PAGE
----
Cervical cancer and Human papillomavirus
An estimated 400 000 women develop cervical cancer each year accounting for almost 12% of all cancers in women [cite source=pubmed]10422688[/cite]. Cervical cancer is a preventable disease, however, it is a major burden on public health resources in Africa, where less than 5% of women are screened in the very setting where more than 80% of these cases occur due to the lack of screening [cite]10.1002/ijc.2910630229[/cite]. It is estimated that 529 000 cases of invasive cervical cancer would develop amongst HIV infected individuals during their life expectancy [cite]10.1016/S0168-1702(02)00189-2[/cite].
The most promising means of controlling and reducing the incidence of cervical cancer would be by checking Human papillomavirus (HPV) infection, which is the major causative agent of cervical cancer. HPV DNA has been detected in more than 90% of all tumours of the uterine cervix [cite]10.1002/(SICI)1096-9896(199909)189:1<12::AID-PATH431>3.0.CO;2-F[/cite]. HPV types 16 and 18 can be detected in nearly 70% of squamous cell carcinomas of the cervix, with HPV-16 being predominant. However, in developing countries, the most appropriate intervention to this disease burden would be by immunisation against HPV infection by a prophylactic or therapeutic vaccine.
Papillomaviruses encode two viral structural proteins, the major capsid protein (L1) and the minor capsid protein (L2). The virions of papillomaviruses are highly immunogenic, inducing high titres of neutralising antibodies when systemically inoculated. Papillomavirus like-particles (VLPs), made from the major capsid protein L1 alone, or by the co-expression of L1 and the minor L2 capsid protein, have been proven to induce protective immunity in animal models and S. cerevisiae – produced HPV-16 VLPs used in a recent clinical trial resulted in a 99.7% seroconversion in those patients that received the vaccine [cite]10.1056/NEJMoa020586[/cite].
Neutralising epitopes are present in L1 and L2 capsid proteins. However, the neutralising antibodies are highly type specific, despite the significant sequence conservation in the L1 genes of different genotypes. Monoclonal antibodies (Mabs) raised to HPV-16 VLPs have aided in the determination of the both conformational and linear epitopes. Mab H16:V5 was found to block serological reactivity of human sera with HPV-16 capsids; out of the 352 human serum samples tested for the presence of IgG against HPV-16, more than 75% of the reactive sera were completely blocked by this Mab [cite source=pubmed]9292008[/pubmed]. Mab H16:9A was raised to against hybrid HPV-16/11 VLPs where the backbone was genetically made up of HPV-11 and the residues 1-173 were from HPV-16. Very limited data is available on the conformational epitopes that H16:V5 and H16:9A Mabs bind which are of great importance in vaccine design. A common-neutralising epitope for Human papillomavirus types 6 and 16 is present between aa 108-120 (LVEETSFIDAGAP) of the HPV-16 minor capsid protein, L2 [cite]10.1006/viro.1998.9168[/cite]. Sera of mice immunised with this peptide cross-reacted with L1/L2 capsids of HPV types 6, 11 and 18.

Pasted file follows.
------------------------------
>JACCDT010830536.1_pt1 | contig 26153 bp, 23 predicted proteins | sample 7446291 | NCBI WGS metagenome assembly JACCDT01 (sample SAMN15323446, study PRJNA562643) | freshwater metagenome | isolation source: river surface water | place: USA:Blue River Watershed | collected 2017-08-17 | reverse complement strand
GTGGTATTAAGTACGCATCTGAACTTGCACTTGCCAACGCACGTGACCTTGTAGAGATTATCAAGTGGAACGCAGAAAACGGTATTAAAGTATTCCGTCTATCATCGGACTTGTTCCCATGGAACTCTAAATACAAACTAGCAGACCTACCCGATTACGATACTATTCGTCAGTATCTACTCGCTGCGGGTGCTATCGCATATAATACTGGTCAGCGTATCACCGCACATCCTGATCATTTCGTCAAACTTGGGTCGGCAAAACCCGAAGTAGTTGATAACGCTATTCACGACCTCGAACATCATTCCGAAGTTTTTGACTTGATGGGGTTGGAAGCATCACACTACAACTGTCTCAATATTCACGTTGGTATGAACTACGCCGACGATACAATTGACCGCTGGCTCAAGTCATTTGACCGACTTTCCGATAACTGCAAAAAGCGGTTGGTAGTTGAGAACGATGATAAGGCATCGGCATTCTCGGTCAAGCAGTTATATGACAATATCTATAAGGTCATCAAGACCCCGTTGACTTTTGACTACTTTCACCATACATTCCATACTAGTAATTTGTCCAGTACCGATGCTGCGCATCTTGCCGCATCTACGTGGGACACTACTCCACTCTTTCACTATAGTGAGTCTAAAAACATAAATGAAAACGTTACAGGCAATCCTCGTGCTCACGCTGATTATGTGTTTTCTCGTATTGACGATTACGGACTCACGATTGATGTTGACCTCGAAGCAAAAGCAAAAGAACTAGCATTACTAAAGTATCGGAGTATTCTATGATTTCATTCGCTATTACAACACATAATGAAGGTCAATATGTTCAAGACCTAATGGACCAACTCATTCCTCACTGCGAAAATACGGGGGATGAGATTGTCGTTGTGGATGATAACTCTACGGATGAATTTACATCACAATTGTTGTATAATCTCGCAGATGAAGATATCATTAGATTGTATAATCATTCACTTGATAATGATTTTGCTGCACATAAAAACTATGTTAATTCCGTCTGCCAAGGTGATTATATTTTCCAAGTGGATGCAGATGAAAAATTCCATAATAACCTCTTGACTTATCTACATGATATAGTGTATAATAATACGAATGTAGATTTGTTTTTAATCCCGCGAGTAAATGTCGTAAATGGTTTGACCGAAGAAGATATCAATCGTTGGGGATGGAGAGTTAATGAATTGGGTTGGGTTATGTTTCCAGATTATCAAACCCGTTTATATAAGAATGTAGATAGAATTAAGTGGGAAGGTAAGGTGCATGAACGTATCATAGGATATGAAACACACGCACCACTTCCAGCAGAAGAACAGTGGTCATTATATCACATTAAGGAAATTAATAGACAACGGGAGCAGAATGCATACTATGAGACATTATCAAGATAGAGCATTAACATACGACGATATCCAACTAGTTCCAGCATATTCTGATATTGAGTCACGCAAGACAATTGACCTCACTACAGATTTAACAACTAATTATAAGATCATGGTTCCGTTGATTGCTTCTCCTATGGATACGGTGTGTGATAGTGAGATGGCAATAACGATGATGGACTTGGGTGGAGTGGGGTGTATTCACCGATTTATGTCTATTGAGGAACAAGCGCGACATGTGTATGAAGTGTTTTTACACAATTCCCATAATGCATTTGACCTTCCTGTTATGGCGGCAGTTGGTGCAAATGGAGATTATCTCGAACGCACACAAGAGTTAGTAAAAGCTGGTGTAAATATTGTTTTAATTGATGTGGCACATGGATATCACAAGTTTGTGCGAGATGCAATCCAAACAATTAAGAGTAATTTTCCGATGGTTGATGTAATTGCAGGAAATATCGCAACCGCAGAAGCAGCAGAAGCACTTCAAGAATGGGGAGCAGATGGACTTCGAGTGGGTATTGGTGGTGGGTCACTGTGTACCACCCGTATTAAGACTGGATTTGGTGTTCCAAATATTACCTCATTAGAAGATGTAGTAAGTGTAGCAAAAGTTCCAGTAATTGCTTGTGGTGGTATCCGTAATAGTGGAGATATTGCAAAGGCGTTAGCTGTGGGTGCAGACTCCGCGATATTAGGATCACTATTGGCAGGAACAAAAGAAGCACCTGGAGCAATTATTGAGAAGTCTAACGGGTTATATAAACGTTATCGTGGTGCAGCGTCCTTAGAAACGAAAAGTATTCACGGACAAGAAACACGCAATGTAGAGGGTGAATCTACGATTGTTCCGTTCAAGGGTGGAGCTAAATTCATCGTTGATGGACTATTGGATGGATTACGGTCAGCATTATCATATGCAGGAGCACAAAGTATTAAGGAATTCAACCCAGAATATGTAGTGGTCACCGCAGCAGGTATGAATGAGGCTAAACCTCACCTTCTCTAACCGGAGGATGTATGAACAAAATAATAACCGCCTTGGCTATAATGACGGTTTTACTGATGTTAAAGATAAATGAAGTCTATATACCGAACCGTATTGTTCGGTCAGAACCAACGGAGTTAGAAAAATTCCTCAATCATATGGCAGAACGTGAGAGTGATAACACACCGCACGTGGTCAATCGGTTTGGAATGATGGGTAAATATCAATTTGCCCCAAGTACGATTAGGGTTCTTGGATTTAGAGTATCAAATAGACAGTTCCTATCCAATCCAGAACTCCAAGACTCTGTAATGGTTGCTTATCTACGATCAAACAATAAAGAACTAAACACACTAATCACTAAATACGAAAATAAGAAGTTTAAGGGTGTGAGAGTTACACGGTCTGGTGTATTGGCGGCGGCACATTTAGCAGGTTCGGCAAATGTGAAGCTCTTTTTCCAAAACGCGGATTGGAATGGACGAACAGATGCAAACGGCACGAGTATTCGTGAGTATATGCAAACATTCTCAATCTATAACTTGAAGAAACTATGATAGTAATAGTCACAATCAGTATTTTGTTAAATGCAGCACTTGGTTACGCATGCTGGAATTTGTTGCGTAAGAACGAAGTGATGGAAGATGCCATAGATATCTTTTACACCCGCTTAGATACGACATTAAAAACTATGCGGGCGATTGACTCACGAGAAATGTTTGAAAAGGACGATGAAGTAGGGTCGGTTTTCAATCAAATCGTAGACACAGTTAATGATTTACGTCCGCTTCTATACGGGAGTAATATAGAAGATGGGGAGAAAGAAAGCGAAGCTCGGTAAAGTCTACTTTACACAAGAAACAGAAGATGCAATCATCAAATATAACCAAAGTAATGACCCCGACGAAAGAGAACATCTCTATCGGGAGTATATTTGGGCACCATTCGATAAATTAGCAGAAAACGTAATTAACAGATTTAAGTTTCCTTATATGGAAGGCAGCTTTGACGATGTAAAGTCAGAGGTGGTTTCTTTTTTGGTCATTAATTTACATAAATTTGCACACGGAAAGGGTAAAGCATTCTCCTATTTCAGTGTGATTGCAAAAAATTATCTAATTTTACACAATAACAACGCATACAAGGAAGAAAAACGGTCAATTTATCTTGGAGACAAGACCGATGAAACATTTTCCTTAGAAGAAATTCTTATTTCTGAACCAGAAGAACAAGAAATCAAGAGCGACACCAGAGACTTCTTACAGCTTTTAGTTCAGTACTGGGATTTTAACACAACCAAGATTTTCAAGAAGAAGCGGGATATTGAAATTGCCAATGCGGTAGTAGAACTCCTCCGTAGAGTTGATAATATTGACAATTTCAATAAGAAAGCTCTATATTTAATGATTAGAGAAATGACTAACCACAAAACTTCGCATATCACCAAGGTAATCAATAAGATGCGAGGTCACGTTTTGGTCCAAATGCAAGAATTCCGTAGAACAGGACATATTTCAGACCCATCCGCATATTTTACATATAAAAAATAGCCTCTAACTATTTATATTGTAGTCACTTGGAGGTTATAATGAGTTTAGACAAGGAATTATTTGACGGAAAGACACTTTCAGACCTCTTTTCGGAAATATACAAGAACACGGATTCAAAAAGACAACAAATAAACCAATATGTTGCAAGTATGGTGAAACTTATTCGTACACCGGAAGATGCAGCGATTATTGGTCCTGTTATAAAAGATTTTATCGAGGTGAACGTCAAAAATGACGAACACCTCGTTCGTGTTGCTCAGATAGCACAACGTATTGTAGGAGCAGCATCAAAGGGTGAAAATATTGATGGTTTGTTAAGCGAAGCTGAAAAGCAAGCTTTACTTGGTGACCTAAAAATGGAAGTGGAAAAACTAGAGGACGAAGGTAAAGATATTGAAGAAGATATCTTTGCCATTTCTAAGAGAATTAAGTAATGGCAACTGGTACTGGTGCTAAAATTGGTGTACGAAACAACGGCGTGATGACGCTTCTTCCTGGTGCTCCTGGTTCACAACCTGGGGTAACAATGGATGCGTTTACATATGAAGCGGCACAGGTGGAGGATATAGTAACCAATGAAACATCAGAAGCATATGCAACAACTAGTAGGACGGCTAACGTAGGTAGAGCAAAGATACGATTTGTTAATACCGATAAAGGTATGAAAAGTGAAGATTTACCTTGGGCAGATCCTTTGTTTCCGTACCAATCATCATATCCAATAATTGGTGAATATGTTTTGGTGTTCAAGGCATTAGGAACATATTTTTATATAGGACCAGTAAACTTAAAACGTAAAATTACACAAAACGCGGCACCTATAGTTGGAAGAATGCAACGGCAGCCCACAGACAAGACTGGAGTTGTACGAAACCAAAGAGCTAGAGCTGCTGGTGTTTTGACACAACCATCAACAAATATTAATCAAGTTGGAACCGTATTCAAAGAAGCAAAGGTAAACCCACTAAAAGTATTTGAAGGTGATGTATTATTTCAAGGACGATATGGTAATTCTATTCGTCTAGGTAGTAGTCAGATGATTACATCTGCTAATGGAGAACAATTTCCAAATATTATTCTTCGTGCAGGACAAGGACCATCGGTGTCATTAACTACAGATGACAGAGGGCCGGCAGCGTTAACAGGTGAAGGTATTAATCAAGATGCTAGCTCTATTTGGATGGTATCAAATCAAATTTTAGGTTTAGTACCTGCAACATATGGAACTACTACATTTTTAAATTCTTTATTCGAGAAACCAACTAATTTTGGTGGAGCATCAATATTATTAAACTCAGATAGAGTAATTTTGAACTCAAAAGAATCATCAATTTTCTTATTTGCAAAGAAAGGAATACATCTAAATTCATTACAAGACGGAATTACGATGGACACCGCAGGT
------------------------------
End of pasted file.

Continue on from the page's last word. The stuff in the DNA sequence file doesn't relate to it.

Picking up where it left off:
There are a number of studies describing the use of papillomavirus-like particles to deliver / display foreign epitopes. L1 C-terminal fusion chimaeras have worked well in presenting the epitopes of the HPV 16 E7 protein, HIV-1 p18 and HIV-1 gp120 CTL epitopes and HIV-1 gp41 epitopes, in HPV types 11, 16 and BPV-1. Attempts have been made to insert epitopes into the core sequences of the PV L1 with an end result of capsomers rather than VLPs being formed. There is sufficient data in the literature to suggest that capsomers are immunogenic and capable of eliciting a neutralising immune response; capsomers have moreover been shown to bind neutralising antibodies raised to intact VLPs [cite]10.1016/S1097-2765(00)80449-9[/cite]. Our research team has previously investigated the presentation of the cross-neutralising L2 epitope on various region of L1 and found that chimera ChiDF-L2 (substitution into the h4 helix region; 414-426) was the most effective at presenting the L2 epitope while maintaining the “neutralising” Mab H16:V5 and H16:E70 binding [cite]10.1128/JVI.77.15.8386-8393.2003[/cite]. Work on this continues in Prof Rybicki’s lab as part of the NRF Innovation fund project.
Basic project outline
Virus-like particles resulting from the co-expression of HPV-16 L1 and L2 capsid protein will be decorated with Fab fragments of Mab H16:L2epi, which binds to the cross-neutralising HPV-16 and HPV-18 L2 protein epitope contained in the sequence LVEETSDIGAP (aa 396-439 in L2). Electron density maps of decorated particles and non-decorated articles will be generated by 3- dimensional reconstruction of cryo-EM images of the particles embedded in vitrified ice. Atomic models of HPV-16 L1 and generic Fab fragments will be docked into these electron density maps to characterise the epitopes. Based on the quality of the 3D cryo-EM reconstruction of the L1 and L1/L2 VLPs, an attempt will be made to homology model the L2 protein and dock the modelled L2 capsid protein into L2 density.